For his installation at Dock 6 Tuteur will present work featuring the hidden beauty found in places like the abandoned parade float warehouse pictured above and the south side church pictured below.
Jo Dery’s wildly inventive animated films explore and push at the techniques and boundaries of animation. Dery uses everything from collage, illustration, digital manipulation, photomontage, puppetry, and printmaking to tell short, fantastical tales that often resonate with the tone of folklore and mythology. At the root of her stories is Dery’s own life and location, be it Providence, RI (where she co-founded the seminal feminist collective Dirt Palace) or Chicago, IL, her new home since the fall of 2011.
In her newest work, Chapter Three, Dery uses the effectively direct materials of pencil, ink, and paper to create an animation around the theme of chance – depicting an anthropomorphized snake, a play off the double-roll turn of the dice called “snake eyes.” The installation at Dock 6 will incorporate original drawings which are the basis for the film that will be projected in the room.
Dery holds a BFA in Film/Animation/Video from the Rhode Island School of Design and an MFA in Interdisciplinary Arts from Goddard College. She is currently an Assistant Professor of Animation in DePaul University's School of Cinema and Interactive Media.
Exhibiting since 1985, Ott has participated in over 100 solo and group exhibitions. Her paintings and prints are in museum collections nation-wide while her installation work has been included in international exhibitions such as the first Auckland Triennial in Auckland New Zealand, the Australian Contemporary Arts Center in Melbourne, Australia as well as the Contemporary Arts Center in Cincinnati, Ohio, the Contemporary Art Museum in St. Louis, Missouri and the Cleveland Center for Contemporary Art, Cleveland Ohio. She has received a National Endowment for the Arts Individual Artists Grant and a Howard Foundation Grant from Brown University, Her work is in the collection of the Corcoran Museum of American Art, Washington DC; the Los Angeles County Museum of Art, Los Angeles, California; the Whitney Museum of American Art, New York, New York; The Saint Louis Art Museum, St. Louis, Missouri; the University Art Museum, University of California, Berkeley, California, and the Orange County Museum of Art, Newport, California among others. She is Professor of Art at Columbia College Chicago, Chicago, IL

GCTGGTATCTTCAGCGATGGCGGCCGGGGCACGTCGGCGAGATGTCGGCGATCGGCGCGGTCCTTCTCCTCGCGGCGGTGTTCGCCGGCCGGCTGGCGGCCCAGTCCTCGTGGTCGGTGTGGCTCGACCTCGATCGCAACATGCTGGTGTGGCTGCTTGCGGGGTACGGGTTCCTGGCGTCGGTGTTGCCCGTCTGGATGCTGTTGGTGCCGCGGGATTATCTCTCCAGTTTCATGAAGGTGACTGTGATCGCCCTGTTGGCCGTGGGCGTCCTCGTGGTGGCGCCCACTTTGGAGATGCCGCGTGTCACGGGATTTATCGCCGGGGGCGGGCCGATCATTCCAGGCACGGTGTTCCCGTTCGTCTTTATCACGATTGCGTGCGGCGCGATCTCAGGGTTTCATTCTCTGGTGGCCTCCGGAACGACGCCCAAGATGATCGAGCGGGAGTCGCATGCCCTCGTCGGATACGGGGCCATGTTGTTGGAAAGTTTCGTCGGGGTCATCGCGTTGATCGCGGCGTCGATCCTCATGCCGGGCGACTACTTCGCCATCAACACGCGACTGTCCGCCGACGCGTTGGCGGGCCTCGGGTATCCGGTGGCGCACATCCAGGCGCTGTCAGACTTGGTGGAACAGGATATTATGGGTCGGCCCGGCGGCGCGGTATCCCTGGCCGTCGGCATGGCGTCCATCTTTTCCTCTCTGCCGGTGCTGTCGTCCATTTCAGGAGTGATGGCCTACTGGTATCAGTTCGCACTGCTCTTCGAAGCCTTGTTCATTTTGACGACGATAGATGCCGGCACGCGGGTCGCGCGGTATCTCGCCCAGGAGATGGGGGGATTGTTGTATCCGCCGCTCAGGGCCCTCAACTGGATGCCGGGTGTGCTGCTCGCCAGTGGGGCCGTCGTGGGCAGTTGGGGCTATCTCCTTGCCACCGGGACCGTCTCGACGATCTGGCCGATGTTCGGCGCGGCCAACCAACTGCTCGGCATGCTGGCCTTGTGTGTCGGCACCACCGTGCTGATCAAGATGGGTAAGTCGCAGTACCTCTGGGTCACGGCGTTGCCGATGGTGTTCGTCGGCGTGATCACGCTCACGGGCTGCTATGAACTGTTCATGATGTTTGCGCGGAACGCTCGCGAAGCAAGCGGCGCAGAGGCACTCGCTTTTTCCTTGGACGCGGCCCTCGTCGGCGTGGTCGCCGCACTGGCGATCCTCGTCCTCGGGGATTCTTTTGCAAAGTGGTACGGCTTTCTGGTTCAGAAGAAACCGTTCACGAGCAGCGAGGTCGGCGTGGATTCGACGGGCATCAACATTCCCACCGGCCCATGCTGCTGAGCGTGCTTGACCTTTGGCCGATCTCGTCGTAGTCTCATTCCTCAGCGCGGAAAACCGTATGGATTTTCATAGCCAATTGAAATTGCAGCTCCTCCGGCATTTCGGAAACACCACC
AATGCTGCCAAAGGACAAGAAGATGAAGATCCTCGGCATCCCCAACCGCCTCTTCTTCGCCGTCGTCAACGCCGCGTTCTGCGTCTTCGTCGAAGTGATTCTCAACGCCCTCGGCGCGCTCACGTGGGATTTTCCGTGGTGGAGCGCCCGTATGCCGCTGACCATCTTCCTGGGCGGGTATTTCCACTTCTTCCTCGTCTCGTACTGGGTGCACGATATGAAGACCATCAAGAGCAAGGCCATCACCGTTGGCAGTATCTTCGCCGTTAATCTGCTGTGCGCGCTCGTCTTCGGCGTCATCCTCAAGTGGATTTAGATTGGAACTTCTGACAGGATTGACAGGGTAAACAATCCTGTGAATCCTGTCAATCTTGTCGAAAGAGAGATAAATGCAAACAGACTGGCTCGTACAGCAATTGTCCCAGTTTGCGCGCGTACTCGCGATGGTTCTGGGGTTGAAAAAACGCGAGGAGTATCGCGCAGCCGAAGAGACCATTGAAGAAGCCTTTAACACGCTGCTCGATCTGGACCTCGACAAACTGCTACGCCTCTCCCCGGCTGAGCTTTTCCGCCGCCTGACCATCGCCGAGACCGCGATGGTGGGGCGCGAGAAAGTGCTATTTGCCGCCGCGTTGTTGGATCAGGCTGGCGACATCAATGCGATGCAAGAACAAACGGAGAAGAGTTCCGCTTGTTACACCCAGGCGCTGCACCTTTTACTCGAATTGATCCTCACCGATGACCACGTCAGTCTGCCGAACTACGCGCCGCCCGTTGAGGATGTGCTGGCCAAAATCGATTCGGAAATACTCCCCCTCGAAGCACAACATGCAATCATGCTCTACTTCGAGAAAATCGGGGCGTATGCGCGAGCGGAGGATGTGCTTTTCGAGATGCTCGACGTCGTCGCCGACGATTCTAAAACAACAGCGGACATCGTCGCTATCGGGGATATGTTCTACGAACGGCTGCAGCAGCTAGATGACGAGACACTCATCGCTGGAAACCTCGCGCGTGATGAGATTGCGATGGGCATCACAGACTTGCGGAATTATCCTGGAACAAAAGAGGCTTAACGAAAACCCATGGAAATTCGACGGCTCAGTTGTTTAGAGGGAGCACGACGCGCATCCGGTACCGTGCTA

Come One, Come All, To The 8th Annual Barn Dance Apocalypse!
The Big Ball's in Chicago Town, We'll All Go Down. Big Ball's in Chicago Town, We'll Dance Around!
Come square dance, contra, polka, and waltz the night away to the red hot bourbon fueled Golden Horse Ranch Band. It doesn't matter if you have 2 left feet, or only one foot left. We'll teach you everything you know! Come alone or bring a partner! Just be sure to dress for the occasion.
If you've been before, you know how magical it is, so tell all your friends! If you haven't been before, get ready for a western wonderland of dancing with friends and strangers (a.k.a. friends you haven't met yet)! When the rapture comes, we'll all be square dancing!
The Dance will be graciously hosted at Dock 6 Collectives Warehouse Dance Hall located at 4200 W Diversey, and Sage Reed will again serve as Head of The Decorating Committee.
Saturday April 21, 2012 Doors at 8pm Tickets are $20 pre-pay donation, that includes admission + 2 drinks!! What a deal! or $25 donation at the door!
Extra drinks extra, + amazing photo op + collectors poster by Crosshair/Dan Macadam!